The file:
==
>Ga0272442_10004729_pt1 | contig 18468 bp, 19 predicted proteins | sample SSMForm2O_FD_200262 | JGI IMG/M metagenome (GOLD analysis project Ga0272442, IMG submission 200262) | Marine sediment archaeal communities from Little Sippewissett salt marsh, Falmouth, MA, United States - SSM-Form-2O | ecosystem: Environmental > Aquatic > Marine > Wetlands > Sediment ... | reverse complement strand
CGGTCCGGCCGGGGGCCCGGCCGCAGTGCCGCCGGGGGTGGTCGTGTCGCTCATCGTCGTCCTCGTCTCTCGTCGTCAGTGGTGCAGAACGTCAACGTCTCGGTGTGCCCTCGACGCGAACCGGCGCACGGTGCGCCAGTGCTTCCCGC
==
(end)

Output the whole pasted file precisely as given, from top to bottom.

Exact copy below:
>Ga0272442_10004729_pt1 | contig 18468 bp, 19 predicted proteins | sample SSMForm2O_FD_200262 | JGI IMG/M metagenome (GOLD analysis project Ga0272442, IMG submission 200262) | Marine sediment archaeal communities from Little Sippewissett salt marsh, Falmouth, MA, United States - SSM-Form-2O | ecosystem: Environmental > Aquatic > Marine > Wetlands > Sediment ... | reverse complement strand
CGGTCCGGCCGGGGGCCCGGCCGCAGTGCCGCCGGGGGTGGTCGTGTCGCTCATCGTCGTCCTCGTCTCTCGTCGTCAGTGGTGCAGAACGTCAACGTCTCGGTGTGCCCTCGACGCGAACCGGCGCACGGTGCGCCAGTGCTTCCCGC